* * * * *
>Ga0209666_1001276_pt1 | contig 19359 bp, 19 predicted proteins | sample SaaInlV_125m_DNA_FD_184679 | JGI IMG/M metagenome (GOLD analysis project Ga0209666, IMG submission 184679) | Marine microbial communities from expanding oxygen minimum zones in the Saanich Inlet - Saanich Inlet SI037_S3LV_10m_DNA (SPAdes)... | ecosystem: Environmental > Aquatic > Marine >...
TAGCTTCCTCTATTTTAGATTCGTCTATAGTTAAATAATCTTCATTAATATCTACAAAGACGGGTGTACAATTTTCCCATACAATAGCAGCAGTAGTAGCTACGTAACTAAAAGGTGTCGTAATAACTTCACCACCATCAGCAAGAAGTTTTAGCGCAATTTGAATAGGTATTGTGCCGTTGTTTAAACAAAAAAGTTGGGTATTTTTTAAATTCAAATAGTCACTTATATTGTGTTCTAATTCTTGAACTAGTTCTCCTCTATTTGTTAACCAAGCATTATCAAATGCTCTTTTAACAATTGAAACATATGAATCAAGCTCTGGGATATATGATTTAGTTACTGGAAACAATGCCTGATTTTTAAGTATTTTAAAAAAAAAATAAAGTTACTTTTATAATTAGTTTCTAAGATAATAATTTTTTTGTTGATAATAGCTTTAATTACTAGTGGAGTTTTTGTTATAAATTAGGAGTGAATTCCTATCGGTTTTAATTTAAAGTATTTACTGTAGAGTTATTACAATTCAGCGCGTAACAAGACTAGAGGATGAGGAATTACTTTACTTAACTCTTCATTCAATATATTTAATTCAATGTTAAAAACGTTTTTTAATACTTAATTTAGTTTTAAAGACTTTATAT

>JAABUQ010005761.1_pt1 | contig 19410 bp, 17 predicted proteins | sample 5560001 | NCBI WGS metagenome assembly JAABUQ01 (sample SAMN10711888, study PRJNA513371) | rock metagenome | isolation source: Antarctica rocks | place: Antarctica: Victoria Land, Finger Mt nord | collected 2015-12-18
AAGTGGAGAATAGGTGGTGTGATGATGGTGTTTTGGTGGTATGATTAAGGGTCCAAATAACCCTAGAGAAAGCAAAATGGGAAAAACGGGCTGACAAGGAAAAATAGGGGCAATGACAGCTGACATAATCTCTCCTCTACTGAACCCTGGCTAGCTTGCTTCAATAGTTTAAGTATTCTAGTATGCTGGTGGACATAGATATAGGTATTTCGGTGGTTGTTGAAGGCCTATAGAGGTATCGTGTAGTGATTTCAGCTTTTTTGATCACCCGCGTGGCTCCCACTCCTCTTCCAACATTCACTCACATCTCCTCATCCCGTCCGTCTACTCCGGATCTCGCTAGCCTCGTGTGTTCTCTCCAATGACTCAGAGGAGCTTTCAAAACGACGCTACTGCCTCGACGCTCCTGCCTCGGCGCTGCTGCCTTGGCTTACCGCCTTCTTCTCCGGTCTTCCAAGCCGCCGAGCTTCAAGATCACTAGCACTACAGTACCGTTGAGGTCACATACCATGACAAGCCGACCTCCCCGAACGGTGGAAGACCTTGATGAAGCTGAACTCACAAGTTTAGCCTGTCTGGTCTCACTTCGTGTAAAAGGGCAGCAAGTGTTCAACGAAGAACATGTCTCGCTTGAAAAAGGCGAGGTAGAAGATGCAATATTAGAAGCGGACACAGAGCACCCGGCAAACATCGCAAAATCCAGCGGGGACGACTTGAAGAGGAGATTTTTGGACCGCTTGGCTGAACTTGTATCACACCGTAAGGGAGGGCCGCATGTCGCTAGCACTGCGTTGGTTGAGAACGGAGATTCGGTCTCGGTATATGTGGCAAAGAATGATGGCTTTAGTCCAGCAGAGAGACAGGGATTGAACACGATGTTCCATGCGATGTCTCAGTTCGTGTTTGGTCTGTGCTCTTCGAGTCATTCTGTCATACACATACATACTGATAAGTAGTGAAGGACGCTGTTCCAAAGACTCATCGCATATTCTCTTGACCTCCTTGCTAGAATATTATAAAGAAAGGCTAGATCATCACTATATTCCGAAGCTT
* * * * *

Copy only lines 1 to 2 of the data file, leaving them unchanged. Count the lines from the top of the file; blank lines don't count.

>Ga0209666_1001276_pt1 | contig 19359 bp, 19 predicted proteins | sample SaaInlV_125m_DNA_FD_184679 | JGI IMG/M metagenome (GOLD analysis project Ga0209666, IMG submission 184679) | Marine microbial communities from expanding oxygen minimum zones in the Saanich Inlet - Saanich Inlet SI037_S3LV_10m_DNA (SPAdes)... | ecosystem: Environmental > Aquatic > Marine >...
TAGCTTCCTCTATTTTAGATTCGTCTATAGTTAAATAATCTTCATTAATATCTACAAAGACGGGTGTACAATTTTCCCATACAATAGCAGCAGTAGTAGCTACGTAACTAAAAGGTGTCGTAATAACTTCACCACCATCAGCAAGAAGTTTTAGCGCAATTTGAATAGGTATTGTGCCGTTGTTTAAACAAAAAAGTTGGGTATTTTTTAAATTCAAATAGTCACTTATATTGTGTTCTAATTCTTGAACTAGTTCTCCTCTATTTGTTAACCAAGCATTATCAAATGCTCTTTTAACAATTGAAACATATGAATCAAGCTCTGGGATATATGATTTAGTTACTGGAAACAATGCCTGATTTTTAAGTATTTTAAAAAAAAAATAAAGTTACTTTTATAATTAGTTTCTAAGATAATAATTTTTTTGTTGATAATAGCTTTAATTACTAGTGGAGTTTTTGTTATAAATTAGGAGTGAATTCCTATCGGTTTTAATTTAAAGTATTTACTGTAGAGTTATTACAATTCAGCGCGTAACAAGACTAGAGGATGAGGAATTACTTTACTTAACTCTTCATTCAATATATTTAATTCAATGTTAAAAACGTTTTTTAATACTTAATTTAGTTTTAAAGACTTTATAT